Biddeford’s fourth annual Spring Festival – La Fete du Printemps – will kick off March 23 with a performance by Josee Vachon at Biddeford City Theater on Main Street.

The weekend-long Franco-American cultural festival will include live performances, cultural presentations, literary readings and youth involvement from Biddeford High School and St. James K-8 students.

“We want to provide cultural programs to attract Franco-Americans from throughout Maine to our activities,” said John Maxson, president of Societe St Jean Baptiste De Bienfaisance and one of the festival organizers. “Our momentum for the programs is picking up speed.”

“I love doing this for the community,” Maxson said.

La Fete du Printemps was the featured subject of an episode of “Our Town,” a community access cable TV program hosted by Roger Hurtubise, of Biddeford, to be broadcast several times leading up to the festival’s weekend events.  The episode includes Maxson and two festival performers, playwright  and actress Susan Poulin of South Berwick, and writer Rhea Cote-Robbins of Brewer.

Poulin will perform her original play “Pardon My French” on Saturday, March 24th at 7:30 p.m. at Biddeford City Theater.  In the autobiographical play, Poulin describes her often humorous journey attempting to reconnect with her primary French language, which she spoke until she was 3 years old. Every tutorial aid and gimmick available were used by Poulin to help recall the French she once knew, even hypnotism. Eventually, her dialogue closes the loop by connecting her primary French language to her heritage.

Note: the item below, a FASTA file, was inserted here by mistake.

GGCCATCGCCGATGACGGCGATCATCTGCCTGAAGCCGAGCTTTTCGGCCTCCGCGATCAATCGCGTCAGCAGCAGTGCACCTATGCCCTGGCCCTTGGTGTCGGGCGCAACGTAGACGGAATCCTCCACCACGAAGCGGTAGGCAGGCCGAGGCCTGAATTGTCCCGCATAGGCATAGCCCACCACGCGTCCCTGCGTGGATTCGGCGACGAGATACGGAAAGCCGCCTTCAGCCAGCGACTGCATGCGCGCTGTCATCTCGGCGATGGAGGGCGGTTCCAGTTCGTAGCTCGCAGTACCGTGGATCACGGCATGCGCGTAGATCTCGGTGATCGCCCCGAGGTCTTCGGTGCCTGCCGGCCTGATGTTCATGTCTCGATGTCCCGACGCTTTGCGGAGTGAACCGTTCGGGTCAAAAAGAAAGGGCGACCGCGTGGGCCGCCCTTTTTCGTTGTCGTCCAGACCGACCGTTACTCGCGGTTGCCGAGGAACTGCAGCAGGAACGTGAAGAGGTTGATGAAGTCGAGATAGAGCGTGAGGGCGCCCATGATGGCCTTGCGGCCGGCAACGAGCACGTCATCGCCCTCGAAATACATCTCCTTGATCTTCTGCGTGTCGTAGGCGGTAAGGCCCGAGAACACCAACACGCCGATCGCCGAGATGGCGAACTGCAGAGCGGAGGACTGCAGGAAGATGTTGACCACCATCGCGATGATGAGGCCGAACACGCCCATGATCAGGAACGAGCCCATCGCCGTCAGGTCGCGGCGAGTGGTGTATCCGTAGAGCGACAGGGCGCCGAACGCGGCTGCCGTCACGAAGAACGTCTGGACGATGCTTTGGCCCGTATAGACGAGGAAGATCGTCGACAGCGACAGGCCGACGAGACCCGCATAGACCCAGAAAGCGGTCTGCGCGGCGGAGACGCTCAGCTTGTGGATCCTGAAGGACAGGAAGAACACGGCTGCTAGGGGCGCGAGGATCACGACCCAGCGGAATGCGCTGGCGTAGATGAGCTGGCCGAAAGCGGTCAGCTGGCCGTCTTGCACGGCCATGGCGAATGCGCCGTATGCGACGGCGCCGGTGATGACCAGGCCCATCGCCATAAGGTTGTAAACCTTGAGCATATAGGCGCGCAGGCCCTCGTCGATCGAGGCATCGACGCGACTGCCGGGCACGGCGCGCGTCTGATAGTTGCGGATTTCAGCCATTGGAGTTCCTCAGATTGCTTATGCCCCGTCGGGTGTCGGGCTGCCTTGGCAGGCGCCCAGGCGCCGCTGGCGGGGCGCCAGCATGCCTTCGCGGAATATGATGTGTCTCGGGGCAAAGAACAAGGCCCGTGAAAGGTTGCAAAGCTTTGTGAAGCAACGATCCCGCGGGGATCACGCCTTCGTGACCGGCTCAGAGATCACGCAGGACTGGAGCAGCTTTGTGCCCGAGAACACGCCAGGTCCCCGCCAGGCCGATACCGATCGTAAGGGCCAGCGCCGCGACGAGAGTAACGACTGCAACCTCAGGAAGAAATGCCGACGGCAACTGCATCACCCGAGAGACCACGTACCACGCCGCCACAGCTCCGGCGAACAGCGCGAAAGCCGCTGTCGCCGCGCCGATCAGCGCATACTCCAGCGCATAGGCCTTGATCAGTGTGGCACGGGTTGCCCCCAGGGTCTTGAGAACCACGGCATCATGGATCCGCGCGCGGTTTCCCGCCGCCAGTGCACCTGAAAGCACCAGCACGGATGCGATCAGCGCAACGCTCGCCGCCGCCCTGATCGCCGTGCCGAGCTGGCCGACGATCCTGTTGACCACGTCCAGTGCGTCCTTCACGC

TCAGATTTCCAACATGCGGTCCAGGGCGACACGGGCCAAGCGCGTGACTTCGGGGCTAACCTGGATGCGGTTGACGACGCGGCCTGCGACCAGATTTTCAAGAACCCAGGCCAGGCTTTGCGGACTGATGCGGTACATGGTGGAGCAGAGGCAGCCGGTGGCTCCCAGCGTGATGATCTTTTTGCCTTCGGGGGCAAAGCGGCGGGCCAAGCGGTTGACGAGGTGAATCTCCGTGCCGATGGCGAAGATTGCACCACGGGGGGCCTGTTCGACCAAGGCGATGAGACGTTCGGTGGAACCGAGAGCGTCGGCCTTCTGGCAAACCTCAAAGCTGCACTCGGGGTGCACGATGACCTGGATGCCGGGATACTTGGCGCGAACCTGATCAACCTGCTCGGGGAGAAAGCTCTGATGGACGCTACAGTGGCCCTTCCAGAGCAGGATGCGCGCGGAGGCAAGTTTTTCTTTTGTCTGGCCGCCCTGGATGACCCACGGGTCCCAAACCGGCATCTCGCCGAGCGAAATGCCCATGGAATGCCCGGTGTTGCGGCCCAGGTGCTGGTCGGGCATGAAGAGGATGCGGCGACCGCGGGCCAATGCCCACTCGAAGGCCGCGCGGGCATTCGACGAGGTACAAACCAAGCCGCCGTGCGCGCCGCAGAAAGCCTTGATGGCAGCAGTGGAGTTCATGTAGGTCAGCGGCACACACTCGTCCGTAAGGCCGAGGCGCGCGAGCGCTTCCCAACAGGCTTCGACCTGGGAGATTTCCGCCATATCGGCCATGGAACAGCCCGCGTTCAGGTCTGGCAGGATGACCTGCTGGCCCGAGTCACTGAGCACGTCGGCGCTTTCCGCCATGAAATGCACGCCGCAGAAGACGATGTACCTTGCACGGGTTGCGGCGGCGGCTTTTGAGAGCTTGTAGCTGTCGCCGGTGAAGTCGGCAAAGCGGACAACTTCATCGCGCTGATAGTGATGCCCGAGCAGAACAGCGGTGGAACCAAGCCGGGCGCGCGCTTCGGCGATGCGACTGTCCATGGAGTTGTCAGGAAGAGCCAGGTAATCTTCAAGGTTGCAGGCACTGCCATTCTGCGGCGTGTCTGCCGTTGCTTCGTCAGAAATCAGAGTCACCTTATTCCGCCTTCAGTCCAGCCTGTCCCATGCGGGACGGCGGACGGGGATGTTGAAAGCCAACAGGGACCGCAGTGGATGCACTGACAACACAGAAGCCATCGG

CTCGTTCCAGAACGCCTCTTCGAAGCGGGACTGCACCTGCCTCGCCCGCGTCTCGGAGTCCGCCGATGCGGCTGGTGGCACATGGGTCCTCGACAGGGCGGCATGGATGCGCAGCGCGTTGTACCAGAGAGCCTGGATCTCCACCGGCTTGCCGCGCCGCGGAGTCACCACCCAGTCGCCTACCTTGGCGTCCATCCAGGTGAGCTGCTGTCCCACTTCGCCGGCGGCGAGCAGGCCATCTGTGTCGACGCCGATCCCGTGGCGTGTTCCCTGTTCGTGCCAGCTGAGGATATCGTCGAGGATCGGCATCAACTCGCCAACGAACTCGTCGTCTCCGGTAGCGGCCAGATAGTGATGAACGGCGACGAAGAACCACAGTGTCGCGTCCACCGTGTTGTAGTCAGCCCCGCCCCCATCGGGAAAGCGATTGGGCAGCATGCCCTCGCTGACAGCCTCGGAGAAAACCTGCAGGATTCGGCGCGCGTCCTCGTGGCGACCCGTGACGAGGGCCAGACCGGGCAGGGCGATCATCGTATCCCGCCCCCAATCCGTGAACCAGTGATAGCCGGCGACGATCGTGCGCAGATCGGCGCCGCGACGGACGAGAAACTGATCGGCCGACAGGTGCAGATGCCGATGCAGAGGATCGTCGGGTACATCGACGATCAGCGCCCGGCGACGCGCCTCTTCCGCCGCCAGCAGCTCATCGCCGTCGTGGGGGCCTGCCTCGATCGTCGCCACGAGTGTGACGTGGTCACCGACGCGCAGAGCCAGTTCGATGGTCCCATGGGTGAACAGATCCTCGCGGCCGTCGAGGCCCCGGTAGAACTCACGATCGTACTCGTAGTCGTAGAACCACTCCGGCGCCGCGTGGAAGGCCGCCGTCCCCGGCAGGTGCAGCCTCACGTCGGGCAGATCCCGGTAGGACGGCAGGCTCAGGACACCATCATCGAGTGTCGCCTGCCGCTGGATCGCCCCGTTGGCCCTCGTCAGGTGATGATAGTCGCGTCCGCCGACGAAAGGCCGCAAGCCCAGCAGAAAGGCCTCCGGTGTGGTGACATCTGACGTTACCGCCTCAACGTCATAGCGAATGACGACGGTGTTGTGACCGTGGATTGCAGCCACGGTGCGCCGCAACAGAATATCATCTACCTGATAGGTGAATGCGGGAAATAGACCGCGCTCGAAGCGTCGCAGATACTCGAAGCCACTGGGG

To research the play, Poulin returned to her birthplace in Jackman to ask her aunt questions about the family’s history. Her queries brought out stories she previously never knew about, especially how her grandparents moved from one place to another in Maine to find work in the mills.

“Like every family, my own is full of wonderful stories, but we have to ask the questions to find the information,” she says.

Cote-Robbins recalls speaking French with her family who lived in the Franco-American section of Waterville called “Plaines.”  She is author of “Wednesday’s Child,” a memoir about growing up Franco-American. She’s the editor of “Canuck and Other Stories.”

At the festival, Cote-Robbins will be among authors reading their work at North Dam Mills and she will also exhibit her hand-made collages at Biddeford’s MacArthur Library on Main Street.  Each collage is an original composition designed around a Franco-American cultural theme.  For example, one theme is a tribute to her mother, who worked as a quality inspector in Waterville’s mills.

Maxson is particularly pleased that young people are involved in the festival. Biddeford High School students Victoria Eon and Ben Cote wrote a bilingual play, “Generations,” that will be performed Sunday by St. James School students.  High school students are also organizing a Franco-American food exhibit.

The festival will close with an encore presentation of “Generations,” followed by an old fashioned soiree where participants are encouraged to bring their own instruments.

For more information, and a schedule of events, go to